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Title says it all, how do I keep my bicycle tires from going flat easily? I live in an area with a lot of sharp stuff (think glass shards, nails, cactus, etc)...

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up vote 24 down vote accepted

There are a number of things you can do:

  1. Puncture resistant tires. These have kevlar/aramid belting in the tire, thicker rubber or other features that make them harder to puncture. Would need to know more specifics about your bike (especially wheel/rim size) to be able to suggest specific tires, but Specialized, Continental, Schwalbe, and pretty much every other major tire manufacturer have a wide range of puncture-resistant tires. You can probably just go to your local bike shop and ask about puncture resistant tires, or you can order them online a number of places. There's a bunch of good suggestions here for specific types:
  2. Puncture resistant tubes. These seem to be harder to find.
  3. Slime/goo in the tube. Personally I don't care for this, but some people swear by it. This is a sort of thick goop that goes inside the tube; small punctures will get filled in by the goop.
  4. Tire inserts. These are kind of like a belt that goes between the tire and the innertube, stopping sharp pointy things from going into the tube.
  5. Keep tires well-inflated (near the top of the recommended pressure). This reduces the size of the contact patch and makes it more likely stuff will glance off the tire. You didn't mention them in the question, but this also prevents pinch-flats.
  6. Avoid riding over sharp pointy things, especially when there's water around. It's much easier to cut or puncture rubber when wet, since dry rubber tends to grab glass and metal.

Also, if you do get a flat, make sure to check both for remaining pointy bits and gashes in the tire large enough for the tube to herniate out through.

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I find that #5 is the most important – Dana the Sane Aug 28 '10 at 21:11
I don't agree that more pressure will reduce puncture flats. At a lower pressure the tire deforms to the sharp object and the surface in contact around the sharp object will hold your weight. If the glass is tall enough that it cannot deform around then equal. A 1/8" glass on my mtn 2.2" at 40 PSI will not even leave a dent. On a 25mm 100 psi it is tire on glass and glass wins. – Paparazzi Jun 5 '14 at 18:46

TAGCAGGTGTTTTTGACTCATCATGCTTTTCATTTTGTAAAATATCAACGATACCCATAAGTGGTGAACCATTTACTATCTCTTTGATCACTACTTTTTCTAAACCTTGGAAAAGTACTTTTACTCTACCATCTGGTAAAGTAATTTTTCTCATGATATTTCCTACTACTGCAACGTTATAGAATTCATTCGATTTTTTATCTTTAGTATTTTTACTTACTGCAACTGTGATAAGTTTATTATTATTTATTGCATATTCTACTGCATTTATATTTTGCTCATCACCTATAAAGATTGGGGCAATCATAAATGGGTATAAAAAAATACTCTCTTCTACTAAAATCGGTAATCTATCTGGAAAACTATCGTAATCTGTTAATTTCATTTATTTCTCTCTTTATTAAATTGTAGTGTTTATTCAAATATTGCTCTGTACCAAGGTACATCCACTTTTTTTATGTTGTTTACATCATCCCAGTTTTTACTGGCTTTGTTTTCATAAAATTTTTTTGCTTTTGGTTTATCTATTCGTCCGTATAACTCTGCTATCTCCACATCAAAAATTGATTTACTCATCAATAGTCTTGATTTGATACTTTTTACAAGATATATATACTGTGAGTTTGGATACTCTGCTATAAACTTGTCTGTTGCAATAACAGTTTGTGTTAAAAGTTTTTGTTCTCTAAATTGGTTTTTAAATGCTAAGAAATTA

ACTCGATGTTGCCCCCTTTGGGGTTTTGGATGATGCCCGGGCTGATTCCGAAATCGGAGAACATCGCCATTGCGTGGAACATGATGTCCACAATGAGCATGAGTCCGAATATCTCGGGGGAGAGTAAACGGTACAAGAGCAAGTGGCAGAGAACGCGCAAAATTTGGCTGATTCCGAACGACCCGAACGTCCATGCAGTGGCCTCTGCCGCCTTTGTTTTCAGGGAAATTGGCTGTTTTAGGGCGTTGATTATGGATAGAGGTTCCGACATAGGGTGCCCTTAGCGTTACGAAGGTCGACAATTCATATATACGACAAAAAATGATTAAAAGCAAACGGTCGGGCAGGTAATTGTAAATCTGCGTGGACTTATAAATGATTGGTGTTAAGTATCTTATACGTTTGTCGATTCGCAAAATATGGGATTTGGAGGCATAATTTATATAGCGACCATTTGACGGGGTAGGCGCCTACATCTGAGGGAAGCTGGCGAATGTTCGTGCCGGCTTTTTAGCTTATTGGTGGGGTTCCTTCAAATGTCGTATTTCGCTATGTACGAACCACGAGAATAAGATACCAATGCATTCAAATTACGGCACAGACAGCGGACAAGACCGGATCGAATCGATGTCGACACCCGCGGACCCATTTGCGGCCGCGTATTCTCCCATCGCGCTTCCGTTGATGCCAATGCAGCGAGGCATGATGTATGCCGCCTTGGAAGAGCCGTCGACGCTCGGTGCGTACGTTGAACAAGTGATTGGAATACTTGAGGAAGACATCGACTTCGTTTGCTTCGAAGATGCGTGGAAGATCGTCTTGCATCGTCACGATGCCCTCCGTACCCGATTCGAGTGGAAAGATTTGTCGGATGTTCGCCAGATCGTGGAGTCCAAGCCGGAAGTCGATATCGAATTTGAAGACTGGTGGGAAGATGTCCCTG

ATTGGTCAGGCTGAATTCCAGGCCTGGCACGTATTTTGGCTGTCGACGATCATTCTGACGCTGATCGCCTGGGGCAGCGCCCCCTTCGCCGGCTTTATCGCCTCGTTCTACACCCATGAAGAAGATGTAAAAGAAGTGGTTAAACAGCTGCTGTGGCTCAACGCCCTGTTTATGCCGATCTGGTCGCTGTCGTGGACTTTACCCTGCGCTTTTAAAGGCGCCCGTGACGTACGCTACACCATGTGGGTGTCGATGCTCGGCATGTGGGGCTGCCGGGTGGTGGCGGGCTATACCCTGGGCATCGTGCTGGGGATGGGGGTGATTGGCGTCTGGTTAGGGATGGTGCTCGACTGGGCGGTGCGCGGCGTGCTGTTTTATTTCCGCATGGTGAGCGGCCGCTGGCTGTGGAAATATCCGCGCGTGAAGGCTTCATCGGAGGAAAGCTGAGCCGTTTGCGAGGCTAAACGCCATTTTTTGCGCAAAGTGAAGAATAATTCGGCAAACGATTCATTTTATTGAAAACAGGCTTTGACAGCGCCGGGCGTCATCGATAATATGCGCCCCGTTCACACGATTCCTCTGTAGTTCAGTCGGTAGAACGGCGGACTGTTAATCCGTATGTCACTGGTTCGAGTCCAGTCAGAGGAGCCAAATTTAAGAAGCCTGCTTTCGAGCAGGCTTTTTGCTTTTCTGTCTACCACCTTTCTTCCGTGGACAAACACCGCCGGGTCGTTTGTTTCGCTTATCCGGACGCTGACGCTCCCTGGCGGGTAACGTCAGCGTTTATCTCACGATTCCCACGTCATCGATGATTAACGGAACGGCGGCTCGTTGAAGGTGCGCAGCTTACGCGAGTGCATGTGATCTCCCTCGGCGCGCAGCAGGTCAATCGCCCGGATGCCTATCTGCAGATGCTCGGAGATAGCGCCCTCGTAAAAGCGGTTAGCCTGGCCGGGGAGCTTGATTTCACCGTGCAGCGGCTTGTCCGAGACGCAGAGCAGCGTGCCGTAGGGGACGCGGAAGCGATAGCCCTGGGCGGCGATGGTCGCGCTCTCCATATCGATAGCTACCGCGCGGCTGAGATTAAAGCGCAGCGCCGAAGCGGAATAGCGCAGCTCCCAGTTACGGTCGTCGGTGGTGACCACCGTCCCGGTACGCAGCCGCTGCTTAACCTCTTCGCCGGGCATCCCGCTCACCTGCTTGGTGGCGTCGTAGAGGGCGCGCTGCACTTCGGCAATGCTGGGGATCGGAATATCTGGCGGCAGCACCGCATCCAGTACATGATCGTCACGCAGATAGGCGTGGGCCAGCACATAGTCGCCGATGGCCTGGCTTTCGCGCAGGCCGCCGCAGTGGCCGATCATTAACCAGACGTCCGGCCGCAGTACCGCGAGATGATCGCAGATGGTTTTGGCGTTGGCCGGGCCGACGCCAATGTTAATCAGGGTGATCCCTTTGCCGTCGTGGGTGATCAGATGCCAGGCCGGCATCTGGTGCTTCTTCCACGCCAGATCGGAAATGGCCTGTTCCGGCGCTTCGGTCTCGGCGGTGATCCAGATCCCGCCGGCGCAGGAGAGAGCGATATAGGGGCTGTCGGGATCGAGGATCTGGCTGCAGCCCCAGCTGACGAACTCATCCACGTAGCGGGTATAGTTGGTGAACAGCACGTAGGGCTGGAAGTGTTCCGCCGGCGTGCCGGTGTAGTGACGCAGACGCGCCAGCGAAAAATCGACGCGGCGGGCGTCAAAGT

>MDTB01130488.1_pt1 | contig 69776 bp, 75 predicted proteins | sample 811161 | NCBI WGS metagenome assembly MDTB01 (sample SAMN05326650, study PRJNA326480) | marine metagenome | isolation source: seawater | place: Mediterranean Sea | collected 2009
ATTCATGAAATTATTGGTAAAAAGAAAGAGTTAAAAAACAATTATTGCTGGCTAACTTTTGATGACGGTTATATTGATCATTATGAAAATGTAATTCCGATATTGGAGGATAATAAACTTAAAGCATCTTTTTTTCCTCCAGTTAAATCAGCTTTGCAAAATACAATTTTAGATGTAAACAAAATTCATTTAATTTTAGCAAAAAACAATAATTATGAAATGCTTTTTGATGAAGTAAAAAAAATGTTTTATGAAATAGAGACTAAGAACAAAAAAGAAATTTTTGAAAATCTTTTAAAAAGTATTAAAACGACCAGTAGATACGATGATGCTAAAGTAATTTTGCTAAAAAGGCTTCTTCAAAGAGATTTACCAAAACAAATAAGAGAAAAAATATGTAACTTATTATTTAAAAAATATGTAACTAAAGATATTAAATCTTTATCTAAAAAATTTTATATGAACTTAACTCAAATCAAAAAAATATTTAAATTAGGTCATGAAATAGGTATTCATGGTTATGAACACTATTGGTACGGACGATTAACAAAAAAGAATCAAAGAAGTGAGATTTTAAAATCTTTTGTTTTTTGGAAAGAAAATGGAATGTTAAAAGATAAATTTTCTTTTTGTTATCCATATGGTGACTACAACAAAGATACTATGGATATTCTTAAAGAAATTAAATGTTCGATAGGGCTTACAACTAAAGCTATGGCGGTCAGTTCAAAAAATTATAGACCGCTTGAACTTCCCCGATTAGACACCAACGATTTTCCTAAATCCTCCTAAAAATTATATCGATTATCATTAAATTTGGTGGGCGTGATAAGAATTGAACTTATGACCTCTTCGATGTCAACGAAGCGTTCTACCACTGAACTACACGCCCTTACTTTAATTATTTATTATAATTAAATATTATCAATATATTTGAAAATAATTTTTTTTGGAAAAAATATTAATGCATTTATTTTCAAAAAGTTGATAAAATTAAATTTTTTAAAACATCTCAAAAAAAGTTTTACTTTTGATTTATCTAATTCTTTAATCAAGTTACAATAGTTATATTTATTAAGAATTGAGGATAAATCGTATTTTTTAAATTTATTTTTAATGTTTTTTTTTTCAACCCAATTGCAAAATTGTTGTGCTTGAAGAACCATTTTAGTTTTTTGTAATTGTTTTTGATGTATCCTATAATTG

Also, check your road position. Most of the junk ends up at the side of the road, so you are much more likely to get a flat when riding too close to the pavement/sidewalk --where you are also much more likely to get hit by a car door, clipped by a passing car, or cut off at an intersection.

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Or in my case too that would be too far to the left. Not everyone drives on the right. – Amos Aug 31 '10 at 7:49
Agreed. "when riding too close to the pavement/sidewalk" is less ambiguous. – Wilka Aug 31 '10 at 12:28
Oops, sorry for the cultural insensitivity :). – Paul Vernaza Aug 31 '10 at 19:13

There are good puncture-resistant tires. I personally use Schwalbe Marathon Plus.

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Related topic:… – b.roth Aug 31 '10 at 16:33
I've only had one flat with my SMP's, they shed rock and glass readily, I totally like them. The flat I got was when striking a roofing nail squarely in the middle and it jabbed right thru the Kevlar belt in the middle. Unlikely, but simple to fix. – memnoch_proxy Dec 3 '11 at 5:02

I used to get flats all the time. Then I started to notice that most of the time there were two small holes in the tube. This is the classic "snake bite" or "pinch flat" that results from under inflation. On my road bike I now keep at least 100 PSI in the 20mm or 23mm wide tires and (knock on wood), I haven't had a flat in years. Wow, I hope this doesn't jinx me.